Last but not least, once a user submits the form, the Google Ads data is captured alongside the data entered, such as their name, email, company, phone, etc.

You’re able to do different things with this data, like:

  • Add it to all the new lead notification emails so you can automatically see where the lead came from
  • Send it to your CRM (including Salesforce, Pipedrive, Hubspot & more) so your sales team can see where each lead has come from
  • Use it to build reports that provide data on which Google Ads campaigns are actually attracting leads, customers and revenue.

Why using Attributer is the best way to capture Google Ads data in Wufoo Forms

Several ways to place UTM parameters in your Google Ads and to capture the data in Jotform are at your disposal, but why use Attributer?

Here’s why:

1. Captures all traffic

Aside from Attributer being an efficient tool for capturing Google Ads data in Jotform, it can also trace ALL the other sources of leads (Organic Search, Paid Social, Organic Social, etc.)

With this, whenever you create reports to see where your leads and customers have come from, you can determine the source of ALL your leads, not just those from your Google Ads campaigns.

This data is critical, especially when your SEO efforts generate most of your leads and customers compared to your Google Ads campaigns, which can help you direct your investment accordingly.

2. Remembers the data as visitors browse your site

It is standard for most UTM capturing tools and methods to require the UTM parameter to be present on the page where the form is submitted. This poses a problem when the page a visitor submits your form on isn’t the exact page they first landed on your site.

For example, someone clicks on one of your Google Ads and is led to a landing page for this campaign. Once they’ve decided they want your product or service, they click the ‘Get A Quote’ button and are then taken to a different page to fulfil your quote request form. This means that the page they complete a form on isn’t the exact page they initially landed on, so the UTM parameters are lost.

This won’t happen with Attributer because it stores the UTM parameters in a cookie in the user’s browser. This way, regardless of the page on which the user completes a form, the UTM parameters are always passed through.

Basically, this means that no matter how many pages a visitor clicks on your site before completing your form, you’ll always be able to track them back to your Google Ads.

3. Provides cleaner data

One of the typical hassles in using other raw UTM capturing tools is that you usually get messy data, making it challenging to create accurate reports.

For example, some of your Google Ads campaigns are tagged with UTM_Source= Google.com (capital G), others with UTM_Source= google (lowercase, no domain), and others with UTM_Source= adwords.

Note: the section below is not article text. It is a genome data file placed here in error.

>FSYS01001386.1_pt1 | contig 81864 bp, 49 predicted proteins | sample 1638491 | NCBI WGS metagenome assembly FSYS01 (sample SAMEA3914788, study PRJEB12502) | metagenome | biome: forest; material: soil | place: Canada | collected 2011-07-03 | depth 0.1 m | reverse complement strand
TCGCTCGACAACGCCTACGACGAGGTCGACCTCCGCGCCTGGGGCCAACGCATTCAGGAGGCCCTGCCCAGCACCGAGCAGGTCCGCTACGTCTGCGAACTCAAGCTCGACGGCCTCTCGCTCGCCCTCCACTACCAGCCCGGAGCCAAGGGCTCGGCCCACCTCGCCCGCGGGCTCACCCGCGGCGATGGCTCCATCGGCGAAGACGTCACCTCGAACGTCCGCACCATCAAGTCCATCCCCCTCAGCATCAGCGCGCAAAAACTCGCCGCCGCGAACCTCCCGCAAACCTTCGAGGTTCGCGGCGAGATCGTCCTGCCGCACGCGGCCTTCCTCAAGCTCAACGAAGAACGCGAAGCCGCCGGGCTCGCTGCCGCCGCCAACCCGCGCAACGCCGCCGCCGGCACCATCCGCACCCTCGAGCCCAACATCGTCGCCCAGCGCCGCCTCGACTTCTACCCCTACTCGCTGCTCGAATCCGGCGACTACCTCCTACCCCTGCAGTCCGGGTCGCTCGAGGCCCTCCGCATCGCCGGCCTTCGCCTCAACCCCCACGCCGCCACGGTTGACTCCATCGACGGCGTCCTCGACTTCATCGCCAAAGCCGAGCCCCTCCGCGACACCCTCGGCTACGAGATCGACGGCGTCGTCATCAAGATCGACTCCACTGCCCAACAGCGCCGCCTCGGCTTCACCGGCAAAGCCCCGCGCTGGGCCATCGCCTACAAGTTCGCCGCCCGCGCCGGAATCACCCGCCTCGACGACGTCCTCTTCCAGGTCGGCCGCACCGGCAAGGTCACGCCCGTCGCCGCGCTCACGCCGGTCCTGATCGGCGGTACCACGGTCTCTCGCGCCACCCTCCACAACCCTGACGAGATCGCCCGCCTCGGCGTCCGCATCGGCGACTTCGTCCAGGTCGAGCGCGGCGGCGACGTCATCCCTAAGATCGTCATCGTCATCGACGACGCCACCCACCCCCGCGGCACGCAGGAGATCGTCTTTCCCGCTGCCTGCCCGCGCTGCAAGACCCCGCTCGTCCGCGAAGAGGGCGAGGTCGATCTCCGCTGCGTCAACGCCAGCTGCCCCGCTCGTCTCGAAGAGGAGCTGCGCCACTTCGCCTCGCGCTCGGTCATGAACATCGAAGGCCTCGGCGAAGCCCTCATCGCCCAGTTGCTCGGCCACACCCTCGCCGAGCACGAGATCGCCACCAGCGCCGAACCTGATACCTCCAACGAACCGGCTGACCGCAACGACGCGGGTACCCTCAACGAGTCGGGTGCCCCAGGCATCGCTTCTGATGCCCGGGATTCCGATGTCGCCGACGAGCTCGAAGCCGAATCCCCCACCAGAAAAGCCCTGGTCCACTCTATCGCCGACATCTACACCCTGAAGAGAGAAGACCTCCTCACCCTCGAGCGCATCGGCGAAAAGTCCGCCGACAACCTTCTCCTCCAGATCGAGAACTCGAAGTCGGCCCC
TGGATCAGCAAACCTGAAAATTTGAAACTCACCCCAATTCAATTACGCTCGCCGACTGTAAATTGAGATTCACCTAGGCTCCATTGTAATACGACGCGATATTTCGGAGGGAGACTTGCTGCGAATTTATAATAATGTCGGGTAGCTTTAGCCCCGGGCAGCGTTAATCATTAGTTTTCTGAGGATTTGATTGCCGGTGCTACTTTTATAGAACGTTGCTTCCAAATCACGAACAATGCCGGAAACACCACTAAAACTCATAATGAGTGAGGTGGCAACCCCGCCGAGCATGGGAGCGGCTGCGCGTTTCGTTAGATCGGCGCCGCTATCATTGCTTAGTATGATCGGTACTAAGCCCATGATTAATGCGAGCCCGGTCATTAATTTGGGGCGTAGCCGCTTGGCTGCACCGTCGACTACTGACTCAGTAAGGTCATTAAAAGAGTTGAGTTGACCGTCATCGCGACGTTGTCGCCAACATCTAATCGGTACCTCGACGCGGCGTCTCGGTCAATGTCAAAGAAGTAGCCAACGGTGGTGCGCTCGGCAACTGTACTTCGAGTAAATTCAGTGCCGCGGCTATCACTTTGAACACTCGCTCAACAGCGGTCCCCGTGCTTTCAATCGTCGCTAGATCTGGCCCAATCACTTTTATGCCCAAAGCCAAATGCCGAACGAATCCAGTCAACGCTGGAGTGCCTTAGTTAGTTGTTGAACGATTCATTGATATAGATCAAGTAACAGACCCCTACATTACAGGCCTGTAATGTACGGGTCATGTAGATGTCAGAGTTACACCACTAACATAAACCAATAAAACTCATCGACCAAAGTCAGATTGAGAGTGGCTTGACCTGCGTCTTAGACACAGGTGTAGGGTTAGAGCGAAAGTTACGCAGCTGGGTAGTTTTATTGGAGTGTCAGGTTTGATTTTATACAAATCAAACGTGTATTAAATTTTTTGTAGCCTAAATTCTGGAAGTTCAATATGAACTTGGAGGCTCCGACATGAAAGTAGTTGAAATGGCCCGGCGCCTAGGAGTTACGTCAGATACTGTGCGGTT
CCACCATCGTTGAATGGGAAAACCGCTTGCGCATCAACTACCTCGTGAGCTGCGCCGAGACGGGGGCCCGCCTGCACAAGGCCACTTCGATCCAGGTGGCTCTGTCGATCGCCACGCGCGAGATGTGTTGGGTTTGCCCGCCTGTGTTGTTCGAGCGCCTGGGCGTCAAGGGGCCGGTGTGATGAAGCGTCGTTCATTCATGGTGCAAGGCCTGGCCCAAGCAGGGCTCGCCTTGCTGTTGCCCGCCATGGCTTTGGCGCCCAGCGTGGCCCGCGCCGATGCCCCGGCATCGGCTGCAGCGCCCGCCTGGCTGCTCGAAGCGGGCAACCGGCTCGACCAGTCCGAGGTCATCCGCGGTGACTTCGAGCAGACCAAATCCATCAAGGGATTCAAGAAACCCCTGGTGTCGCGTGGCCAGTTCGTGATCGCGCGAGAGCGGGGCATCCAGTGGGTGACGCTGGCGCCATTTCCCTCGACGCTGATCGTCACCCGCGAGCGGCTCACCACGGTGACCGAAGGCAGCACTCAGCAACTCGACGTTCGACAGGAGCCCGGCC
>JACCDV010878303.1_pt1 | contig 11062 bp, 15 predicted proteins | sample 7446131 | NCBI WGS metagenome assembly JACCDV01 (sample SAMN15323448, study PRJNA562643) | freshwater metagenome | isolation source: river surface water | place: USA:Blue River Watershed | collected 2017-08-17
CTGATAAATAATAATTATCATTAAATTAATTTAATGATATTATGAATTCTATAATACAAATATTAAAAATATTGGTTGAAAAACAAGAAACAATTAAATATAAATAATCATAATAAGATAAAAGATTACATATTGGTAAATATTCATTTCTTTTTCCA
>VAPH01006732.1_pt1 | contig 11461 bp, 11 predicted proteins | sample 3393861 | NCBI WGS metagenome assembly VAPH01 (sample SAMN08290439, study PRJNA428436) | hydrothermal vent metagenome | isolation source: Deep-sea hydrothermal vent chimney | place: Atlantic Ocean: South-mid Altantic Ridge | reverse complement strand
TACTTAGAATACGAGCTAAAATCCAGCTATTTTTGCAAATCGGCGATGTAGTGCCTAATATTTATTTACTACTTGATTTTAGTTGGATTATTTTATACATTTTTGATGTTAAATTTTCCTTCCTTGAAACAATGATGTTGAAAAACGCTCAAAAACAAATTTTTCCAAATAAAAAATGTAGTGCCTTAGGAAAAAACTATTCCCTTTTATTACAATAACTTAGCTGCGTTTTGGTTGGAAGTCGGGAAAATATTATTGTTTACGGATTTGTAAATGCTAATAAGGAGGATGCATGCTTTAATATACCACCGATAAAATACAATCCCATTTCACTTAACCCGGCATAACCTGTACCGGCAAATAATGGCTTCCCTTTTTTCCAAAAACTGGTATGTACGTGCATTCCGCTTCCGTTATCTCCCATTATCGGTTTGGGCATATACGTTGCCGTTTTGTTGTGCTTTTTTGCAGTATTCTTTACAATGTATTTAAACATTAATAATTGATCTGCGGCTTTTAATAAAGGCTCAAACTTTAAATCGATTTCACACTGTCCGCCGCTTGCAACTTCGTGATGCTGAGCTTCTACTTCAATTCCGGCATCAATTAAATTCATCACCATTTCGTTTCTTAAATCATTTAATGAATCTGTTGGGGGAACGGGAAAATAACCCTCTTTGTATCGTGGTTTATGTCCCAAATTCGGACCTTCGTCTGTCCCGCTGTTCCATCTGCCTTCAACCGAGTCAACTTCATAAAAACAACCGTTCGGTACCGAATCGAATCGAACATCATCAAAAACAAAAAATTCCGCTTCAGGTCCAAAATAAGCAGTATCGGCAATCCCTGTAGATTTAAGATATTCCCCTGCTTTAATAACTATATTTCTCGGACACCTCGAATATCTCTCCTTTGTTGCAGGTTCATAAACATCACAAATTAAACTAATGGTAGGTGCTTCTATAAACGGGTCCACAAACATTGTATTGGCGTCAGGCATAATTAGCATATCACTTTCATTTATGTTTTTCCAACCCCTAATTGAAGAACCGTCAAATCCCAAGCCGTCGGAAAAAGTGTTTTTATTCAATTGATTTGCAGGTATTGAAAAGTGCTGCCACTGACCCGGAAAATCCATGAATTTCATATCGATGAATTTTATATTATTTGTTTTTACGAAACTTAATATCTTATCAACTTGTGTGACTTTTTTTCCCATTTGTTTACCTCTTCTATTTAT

Suppose you capture these raw UTM parameters in Jotform and use them to determine the number of leads from your Google Ads campaigns. In that case, the report will display three different sources you’d need to stitch manually together.

You don’t have to experience this with Attributer because it considers the possibility of capitalization and other inconsistencies and would ascribe leads to the correct channel.

4. Captures landing page data as well

Do you want to know the number of leads and customers your blog has attracted? As well as your other in-depth content pieces you’ve worked hours on?

Aside from capturing channel data (such as the fact they came from your Google Ads campaigns), Attributer also captures the landing page (i.e., attributer.io/blog/capture-utm-parameters) and the landing page category (i.e., /blog).

With this data, you’ll see how certain sections on your site perform (e.g., your blog) when generating leads, customers, and revenue.

And since Attributer captures both the landing page and landing page group, you can check how your blog is performing as a whole and zero in on each blog post’s lead, customer, and revenue generation status.

Wrap up

If you need to monitor and know the number of leads and customers you’re getting from your Google Ads, then Attributer is an excellent solution.

It will capture the UTM parameters you use in your Google Ad campaigns, allowing you to build reports that display the campaigns each of your leads and customers has come from.

Aside from this, it will also provide data on leads that come from other channels so you can trace the source of ALL your leads (not just the ones from Google Ads) and ultimately help you reach an informed decision on where you need to invest to grow your business.

Have we mentioned that it’s free to start? Begin your free trial today and experience what Attributer can do for you and your company.

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About the Author

Aaron Beashel is the founder of Attributer and has over 15 years of experience in marketing & analytics. He is a recognized expert in the subject and has written articles for leading websites such as Hubspot, Zapier, Search Engine Journal, Buffer, Unbounce & more. Learn more about Aaron here.